A fellow North Carolina homebrewer joins us in the Comfy Computer Chair of Fame for a Tar Heel homebrew interview. Our homebrewer is plugged into most homebrew happenings in the state and publishes a blog to get the word out on what's going on in the NC hombrew community. Please welcome and avid homebrewer with dreams beyond the kitchen, welcome Mr. Chris Creech @NChomebrewing
Name: Chris Creech
Day Job: Project Manager for a Web Design Firm
What got you into homebrewing? A person? An unfulfilled interest? Sheer boredom?
My college roommate was talking about his "bucket list," and one of the things on his list was to brew his own beer, so I looked at him and said, "we could do that." He sort of shrugged it off and was going to move on, but I said, "no, really, we could definitely do that now." So he said sure, and we did a little research and the two of us, along with 3 others, all chipped in a few bucks and we went to the store and bought a homebrew equipment kit and our first batch of ingredients.
Do you belong to a homebrew club? What is it?
I am on the email listserv for a few local clubs, and through my blog, I try to post events and news from both TRUB and CARBOY, among others. The group that I participate in most often is the Greater Raleigh Area Brewers and Suds Sippers, also known as GRABASS, which is more of a "brewing dis-organization," as some might say.
Have you brought others into homebrewing? If so, how?
I would like to think that my blog (http://NChomebrewing.com) has helped get some people into brewing, or at least helped them learn something new! I have also taught a couple of entry-level brewing classes for a local "Connoisseur Club" at Bub O'Malley's bar in Chapel Hill. Even my dad has gotten into it a little bit, when he received a Mr. Beer kit for Christmas a year or two ago.
Where do you brew? Inside/outside?
On my 2nd floor apartment balcony (probably illegally) using a 2-tier eHERMS. I try hard not to boil over or spill onto the balcony below me. But I'm not going to lie, I've had to knock on their door while carrying a mop before.
Where do you ferment? Have you had to do anything creative to facilitate this?
Our spare bedroom is basically a beer fermenting and serving room - one chest freezer converted into a kegorator with 4 taps (1 nitro), and one chest freezer for fermenting. I can also fit several buckets/carboys in the closet for when the fermentation fridge is overflowing (it can only do about 10g at a time in the fridge).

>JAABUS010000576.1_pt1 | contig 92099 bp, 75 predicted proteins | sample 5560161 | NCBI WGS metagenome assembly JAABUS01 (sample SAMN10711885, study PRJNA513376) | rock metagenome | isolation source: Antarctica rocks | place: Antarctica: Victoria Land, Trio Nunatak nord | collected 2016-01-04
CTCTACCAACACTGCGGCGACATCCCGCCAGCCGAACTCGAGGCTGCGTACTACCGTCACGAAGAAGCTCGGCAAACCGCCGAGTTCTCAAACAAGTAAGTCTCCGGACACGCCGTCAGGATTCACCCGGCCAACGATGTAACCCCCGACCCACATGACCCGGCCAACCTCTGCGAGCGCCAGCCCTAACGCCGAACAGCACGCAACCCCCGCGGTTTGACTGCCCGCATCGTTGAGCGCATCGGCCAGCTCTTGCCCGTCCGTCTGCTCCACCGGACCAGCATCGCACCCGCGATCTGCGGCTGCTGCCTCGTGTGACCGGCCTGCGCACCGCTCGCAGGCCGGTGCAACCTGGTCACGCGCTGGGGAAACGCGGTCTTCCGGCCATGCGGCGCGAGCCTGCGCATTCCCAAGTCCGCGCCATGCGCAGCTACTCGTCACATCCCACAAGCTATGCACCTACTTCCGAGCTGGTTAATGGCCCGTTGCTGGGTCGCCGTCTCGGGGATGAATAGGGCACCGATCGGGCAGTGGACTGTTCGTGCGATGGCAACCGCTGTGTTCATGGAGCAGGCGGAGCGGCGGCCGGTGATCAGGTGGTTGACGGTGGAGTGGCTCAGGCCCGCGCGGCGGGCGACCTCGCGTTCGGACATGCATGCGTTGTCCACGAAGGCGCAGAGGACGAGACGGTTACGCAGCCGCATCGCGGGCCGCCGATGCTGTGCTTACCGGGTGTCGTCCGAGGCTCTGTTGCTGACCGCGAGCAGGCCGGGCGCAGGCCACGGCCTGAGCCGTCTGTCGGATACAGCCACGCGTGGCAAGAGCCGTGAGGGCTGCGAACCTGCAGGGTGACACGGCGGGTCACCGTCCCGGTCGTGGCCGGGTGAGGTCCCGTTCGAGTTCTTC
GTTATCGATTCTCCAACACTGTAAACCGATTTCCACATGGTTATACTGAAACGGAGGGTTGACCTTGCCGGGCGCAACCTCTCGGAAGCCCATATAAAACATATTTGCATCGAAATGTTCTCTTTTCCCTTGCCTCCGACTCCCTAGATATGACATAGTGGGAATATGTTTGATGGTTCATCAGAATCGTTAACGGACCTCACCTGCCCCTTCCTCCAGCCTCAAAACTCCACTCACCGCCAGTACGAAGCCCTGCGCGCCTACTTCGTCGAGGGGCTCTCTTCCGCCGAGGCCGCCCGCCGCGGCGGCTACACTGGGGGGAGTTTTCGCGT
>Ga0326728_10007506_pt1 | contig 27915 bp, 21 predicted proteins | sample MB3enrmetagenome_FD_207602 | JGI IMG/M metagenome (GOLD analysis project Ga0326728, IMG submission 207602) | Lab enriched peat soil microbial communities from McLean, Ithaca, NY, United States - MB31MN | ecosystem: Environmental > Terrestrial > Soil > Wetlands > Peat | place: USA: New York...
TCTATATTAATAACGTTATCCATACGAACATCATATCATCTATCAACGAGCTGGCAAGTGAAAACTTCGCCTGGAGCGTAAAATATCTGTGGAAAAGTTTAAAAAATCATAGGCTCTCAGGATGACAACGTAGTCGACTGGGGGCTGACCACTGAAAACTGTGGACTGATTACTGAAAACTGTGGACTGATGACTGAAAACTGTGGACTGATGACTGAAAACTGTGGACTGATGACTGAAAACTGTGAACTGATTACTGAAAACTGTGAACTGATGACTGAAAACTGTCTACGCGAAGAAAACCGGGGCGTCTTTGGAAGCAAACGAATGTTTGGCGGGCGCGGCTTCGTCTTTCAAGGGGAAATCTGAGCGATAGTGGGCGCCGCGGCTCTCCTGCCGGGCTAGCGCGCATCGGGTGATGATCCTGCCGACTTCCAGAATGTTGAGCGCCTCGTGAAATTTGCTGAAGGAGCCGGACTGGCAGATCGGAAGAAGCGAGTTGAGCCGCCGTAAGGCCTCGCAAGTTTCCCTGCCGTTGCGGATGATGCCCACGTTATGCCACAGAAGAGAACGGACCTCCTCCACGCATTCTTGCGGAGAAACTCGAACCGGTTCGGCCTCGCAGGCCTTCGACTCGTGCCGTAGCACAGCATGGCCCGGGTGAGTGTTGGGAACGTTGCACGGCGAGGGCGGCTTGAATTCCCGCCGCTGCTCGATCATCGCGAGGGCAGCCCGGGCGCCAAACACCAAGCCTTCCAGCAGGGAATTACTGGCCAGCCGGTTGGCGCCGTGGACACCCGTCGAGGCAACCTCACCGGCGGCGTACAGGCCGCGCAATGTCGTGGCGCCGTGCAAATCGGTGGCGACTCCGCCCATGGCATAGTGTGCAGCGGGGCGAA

Do you have a pet name for your homebrewing enterprise? If so, can you give us a little background?
We started calling our beer "Crew Brew" because when we first got started, all of the guys that chipped in for the system were rowers for the UNC crew (rowing) team. And the brewery itself was "Edwards St. Brewing Co." because that was the street we lived on at the time. I've set up Edwards St. Brewing Co. on untappd, so you'll see me checking in beer from there pretty often.
How large are your batches?
I alternate between 5 and 10 gallons. Usually 5 if it's something new or a strong/specialty beer. Ten gallons for the ones we brew (and drink) a lot.
What kind of equipment do you have?
I touched on it earlier, but I brew on a 2-tier HERMS. We built a workbench on wheels as the centerpiece, and the hot liquor tun and mash tun both sit on this, with the HLT being a keggle heated by a 5500w electric element. The mash tun is another keggle with a jacket and false bottom. Next to the workbench, I have the boil kettle (keggle #3) sitting on a turkey fryer burner. The HLT heat element and pump are controlled via a little control panel and a PID to control the temperature, and the boil kettle is a stand-alone turkey fryer. I batch sparge, so only use a single March pump.
Are you fine with that or do you expect to upgrade to bigger and better?
Eventually, I may go full electric. I have built the system in a way that would allow me to easily install a heat element into the boil kettle, but for now, that's not really necessary because the turkey fryer works so well and heats so quick (though electricity would be slightly less expensive).